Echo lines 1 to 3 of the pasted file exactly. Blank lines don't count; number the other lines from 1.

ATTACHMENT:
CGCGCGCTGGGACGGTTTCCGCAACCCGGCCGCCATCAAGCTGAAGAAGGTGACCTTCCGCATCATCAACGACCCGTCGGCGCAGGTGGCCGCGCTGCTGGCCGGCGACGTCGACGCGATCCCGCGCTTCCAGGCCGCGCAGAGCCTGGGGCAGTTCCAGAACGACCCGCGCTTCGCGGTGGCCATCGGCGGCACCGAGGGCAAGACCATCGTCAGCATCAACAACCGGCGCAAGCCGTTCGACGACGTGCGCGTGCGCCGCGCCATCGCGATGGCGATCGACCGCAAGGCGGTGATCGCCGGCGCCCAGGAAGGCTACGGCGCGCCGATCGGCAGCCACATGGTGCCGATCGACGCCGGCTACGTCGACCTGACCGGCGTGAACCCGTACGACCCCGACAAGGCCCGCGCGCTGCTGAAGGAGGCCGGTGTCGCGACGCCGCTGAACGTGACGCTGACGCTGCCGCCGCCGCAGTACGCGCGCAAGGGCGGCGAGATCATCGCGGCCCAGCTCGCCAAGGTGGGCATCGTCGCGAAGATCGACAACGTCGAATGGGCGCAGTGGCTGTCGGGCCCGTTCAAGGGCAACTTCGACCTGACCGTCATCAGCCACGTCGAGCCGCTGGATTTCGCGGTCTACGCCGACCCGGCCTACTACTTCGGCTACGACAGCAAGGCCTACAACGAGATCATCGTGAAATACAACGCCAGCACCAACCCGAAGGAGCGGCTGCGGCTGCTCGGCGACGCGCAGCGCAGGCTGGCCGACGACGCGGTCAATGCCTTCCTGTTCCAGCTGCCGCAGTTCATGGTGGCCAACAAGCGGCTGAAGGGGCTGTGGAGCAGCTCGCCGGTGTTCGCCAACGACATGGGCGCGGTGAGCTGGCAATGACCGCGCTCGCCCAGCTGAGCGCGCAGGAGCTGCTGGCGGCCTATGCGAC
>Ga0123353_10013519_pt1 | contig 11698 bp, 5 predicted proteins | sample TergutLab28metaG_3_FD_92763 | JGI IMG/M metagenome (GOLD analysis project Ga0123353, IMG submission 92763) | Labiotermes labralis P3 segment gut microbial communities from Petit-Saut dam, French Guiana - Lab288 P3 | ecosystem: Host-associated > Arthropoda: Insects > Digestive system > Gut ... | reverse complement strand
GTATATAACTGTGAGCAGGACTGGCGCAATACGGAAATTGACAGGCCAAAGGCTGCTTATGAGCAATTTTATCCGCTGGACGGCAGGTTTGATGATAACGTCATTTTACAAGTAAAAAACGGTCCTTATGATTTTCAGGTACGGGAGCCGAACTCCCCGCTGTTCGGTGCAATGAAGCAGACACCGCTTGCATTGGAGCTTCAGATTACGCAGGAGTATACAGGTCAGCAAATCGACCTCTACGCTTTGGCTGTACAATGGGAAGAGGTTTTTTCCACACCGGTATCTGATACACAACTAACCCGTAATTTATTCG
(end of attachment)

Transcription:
CGCGCGCTGGGACGGTTTCCGCAACCCGGCCGCCATCAAGCTGAAGAAGGTGACCTTCCGCATCATCAACGACCCGTCGGCGCAGGTGGCCGCGCTGCTGGCCGGCGACGTCGACGCGATCCCGCGCTTCCAGGCCGCGCAGAGCCTGGGGCAGTTCCAGAACGACCCGCGCTTCGCGGTGGCCATCGGCGGCACCGAGGGCAAGACCATCGTCAGCATCAACAACCGGCGCAAGCCGTTCGACGACGTGCGCGTGCGCCGCGCCATCGCGATGGCGATCGACCGCAAGGCGGTGATCGCCGGCGCCCAGGAAGGCTACGGCGCGCCGATCGGCAGCCACATGGTGCCGATCGACGCCGGCTACGTCGACCTGACCGGCGTGAACCCGTACGACCCCGACAAGGCCCGCGCGCTGCTGAAGGAGGCCGGTGTCGCGACGCCGCTGAACGTGACGCTGACGCTGCCGCCGCCGCAGTACGCGCGCAAGGGCGGCGAGATCATCGCGGCCCAGCTCGCCAAGGTGGGCATCGTCGCGAAGATCGACAACGTCGAATGGGCGCAGTGGCTGTCGGGCCCGTTCAAGGGCAACTTCGACCTGACCGTCATCAGCCACGTCGAGCCGCTGGATTTCGCGGTCTACGCCGACCCGGCCTACTACTTCGGCTACGACAGCAAGGCCTACAACGAGATCATCGTGAAATACAACGCCAGCACCAACCCGAAGGAGCGGCTGCGGCTGCTCGGCGACGCGCAGCGCAGGCTGGCCGACGACGCGGTCAATGCCTTCCTGTTCCAGCTGCCGCAGTTCATGGTGGCCAACAAGCGGCTGAAGGGGCTGTGGAGCAGCTCGCCGGTGTTCGCCAACGACATGGGCGCGGTGAGCTGGCAATGACCGCGCTCGCCCAGCTGAGCGCGCAGGAGCTGCTGGCGGCCTATGCGAC
>Ga0123353_10013519_pt1 | contig 11698 bp, 5 predicted proteins | sample TergutLab28metaG_3_FD_92763 | JGI IMG/M metagenome (GOLD analysis project Ga0123353, IMG submission 92763) | Labiotermes labralis P3 segment gut microbial communities from Petit-Saut dam, French Guiana - Lab288 P3 | ecosystem: Host-associated > Arthropoda: Insects > Digestive system > Gut ... | reverse complement strand
GTATATAACTGTGAGCAGGACTGGCGCAATACGGAAATTGACAGGCCAAAGGCTGCTTATGAGCAATTTTATCCGCTGGACGGCAGGTTTGATGATAACGTCATTTTACAAGTAAAAAACGGTCCTTATGATTTTCAGGTACGGGAGCCGAACTCCCCGCTGTTCGGTGCAATGAAGCAGACACCGCTTGCATTGGAGCTTCAGATTACGCAGGAGTATACAGGTCAGCAAATCGACCTCTACGCTTTGGCTGTACAATGGGAAGAGGTTTTTTCCACACCGGTATCTGATACACAACTAACCCGTAATTTATTCG